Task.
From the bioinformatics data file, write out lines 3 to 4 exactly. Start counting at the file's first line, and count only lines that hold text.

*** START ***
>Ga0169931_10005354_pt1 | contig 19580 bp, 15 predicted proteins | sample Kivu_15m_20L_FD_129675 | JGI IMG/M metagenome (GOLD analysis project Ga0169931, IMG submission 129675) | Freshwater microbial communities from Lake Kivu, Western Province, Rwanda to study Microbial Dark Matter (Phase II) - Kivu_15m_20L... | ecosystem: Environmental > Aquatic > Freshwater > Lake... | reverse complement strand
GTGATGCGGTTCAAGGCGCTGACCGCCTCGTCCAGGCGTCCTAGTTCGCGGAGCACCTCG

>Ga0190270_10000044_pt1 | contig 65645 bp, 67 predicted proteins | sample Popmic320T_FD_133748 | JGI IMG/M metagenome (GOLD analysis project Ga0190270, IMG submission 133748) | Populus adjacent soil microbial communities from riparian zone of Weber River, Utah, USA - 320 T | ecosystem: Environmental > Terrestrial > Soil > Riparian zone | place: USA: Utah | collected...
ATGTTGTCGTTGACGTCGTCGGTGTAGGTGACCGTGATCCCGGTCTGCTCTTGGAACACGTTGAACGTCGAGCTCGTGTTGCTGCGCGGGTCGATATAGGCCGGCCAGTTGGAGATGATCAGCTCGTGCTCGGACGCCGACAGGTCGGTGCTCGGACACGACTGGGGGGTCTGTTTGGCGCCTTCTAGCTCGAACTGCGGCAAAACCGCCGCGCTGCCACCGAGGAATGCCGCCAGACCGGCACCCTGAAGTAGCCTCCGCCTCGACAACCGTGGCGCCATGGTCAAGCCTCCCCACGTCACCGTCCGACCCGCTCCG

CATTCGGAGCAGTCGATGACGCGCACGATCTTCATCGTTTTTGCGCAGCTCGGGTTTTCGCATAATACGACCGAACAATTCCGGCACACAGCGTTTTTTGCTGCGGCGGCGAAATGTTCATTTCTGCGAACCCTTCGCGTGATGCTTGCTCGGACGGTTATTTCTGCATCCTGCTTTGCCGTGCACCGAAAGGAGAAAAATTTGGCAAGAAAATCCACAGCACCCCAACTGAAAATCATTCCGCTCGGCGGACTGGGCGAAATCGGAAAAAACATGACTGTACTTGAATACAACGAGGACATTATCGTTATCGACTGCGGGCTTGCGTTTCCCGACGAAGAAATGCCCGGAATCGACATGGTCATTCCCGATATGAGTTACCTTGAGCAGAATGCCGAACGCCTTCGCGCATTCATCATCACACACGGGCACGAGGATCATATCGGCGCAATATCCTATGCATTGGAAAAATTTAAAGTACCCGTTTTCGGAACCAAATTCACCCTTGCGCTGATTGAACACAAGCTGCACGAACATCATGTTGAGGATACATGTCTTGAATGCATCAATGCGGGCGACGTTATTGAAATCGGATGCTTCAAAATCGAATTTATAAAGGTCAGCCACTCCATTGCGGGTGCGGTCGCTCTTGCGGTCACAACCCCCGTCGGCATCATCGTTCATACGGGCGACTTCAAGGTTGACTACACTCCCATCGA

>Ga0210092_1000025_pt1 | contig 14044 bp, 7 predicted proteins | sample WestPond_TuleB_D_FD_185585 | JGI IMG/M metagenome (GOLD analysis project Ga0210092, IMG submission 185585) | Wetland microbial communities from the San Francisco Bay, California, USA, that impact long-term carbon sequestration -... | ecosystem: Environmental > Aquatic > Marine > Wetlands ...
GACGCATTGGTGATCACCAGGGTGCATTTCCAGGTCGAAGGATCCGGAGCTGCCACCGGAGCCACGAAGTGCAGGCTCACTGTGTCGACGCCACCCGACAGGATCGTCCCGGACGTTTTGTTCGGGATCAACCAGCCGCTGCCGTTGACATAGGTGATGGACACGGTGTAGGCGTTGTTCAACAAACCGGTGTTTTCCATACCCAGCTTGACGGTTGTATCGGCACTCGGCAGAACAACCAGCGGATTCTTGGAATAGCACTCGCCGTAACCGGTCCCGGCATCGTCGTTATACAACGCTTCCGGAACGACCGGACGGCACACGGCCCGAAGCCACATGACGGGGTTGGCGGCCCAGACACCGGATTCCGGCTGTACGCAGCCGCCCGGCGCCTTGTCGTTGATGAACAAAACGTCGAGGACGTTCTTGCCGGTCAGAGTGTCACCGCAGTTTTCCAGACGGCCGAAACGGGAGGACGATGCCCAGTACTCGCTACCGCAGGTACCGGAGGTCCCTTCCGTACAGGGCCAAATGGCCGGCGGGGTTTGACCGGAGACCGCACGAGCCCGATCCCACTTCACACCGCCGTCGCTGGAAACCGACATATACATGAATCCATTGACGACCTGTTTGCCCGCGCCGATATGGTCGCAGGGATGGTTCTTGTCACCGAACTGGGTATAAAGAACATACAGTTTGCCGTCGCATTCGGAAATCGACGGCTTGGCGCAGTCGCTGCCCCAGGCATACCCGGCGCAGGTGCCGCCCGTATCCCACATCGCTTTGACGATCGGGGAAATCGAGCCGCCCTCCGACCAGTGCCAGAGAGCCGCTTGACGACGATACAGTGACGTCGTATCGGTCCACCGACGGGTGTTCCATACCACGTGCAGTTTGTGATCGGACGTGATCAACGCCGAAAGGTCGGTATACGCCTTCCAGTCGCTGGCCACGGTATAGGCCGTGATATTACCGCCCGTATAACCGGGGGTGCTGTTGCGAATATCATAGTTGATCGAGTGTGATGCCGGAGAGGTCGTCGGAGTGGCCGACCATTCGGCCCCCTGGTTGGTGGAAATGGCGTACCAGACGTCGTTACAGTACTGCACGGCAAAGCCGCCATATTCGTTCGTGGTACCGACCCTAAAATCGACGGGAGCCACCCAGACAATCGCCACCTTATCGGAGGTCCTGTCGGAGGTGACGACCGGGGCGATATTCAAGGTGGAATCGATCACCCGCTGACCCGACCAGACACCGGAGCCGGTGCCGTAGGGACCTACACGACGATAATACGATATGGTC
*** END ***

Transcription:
>Ga0190270_10000044_pt1 | contig 65645 bp, 67 predicted proteins | sample Popmic320T_FD_133748 | JGI IMG/M metagenome (GOLD analysis project Ga0190270, IMG submission 133748) | Populus adjacent soil microbial communities from riparian zone of Weber River, Utah, USA - 320 T | ecosystem: Environmental > Terrestrial > Soil > Riparian zone | place: USA: Utah | collected...
ATGTTGTCGTTGACGTCGTCGGTGTAGGTGACCGTGATCCCGGTCTGCTCTTGGAACACGTTGAACGTCGAGCTCGTGTTGCTGCGCGGGTCGATATAGGCCGGCCAGTTGGAGATGATCAGCTCGTGCTCGGACGCCGACAGGTCGGTGCTCGGACACGACTGGGGGGTCTGTTTGGCGCCTTCTAGCTCGAACTGCGGCAAAACCGCCGCGCTGCCACCGAGGAATGCCGCCAGACCGGCACCCTGAAGTAGCCTCCGCCTCGACAACCGTGGCGCCATGGTCAAGCCTCCCCACGTCACCGTCCGACCCGCTCCG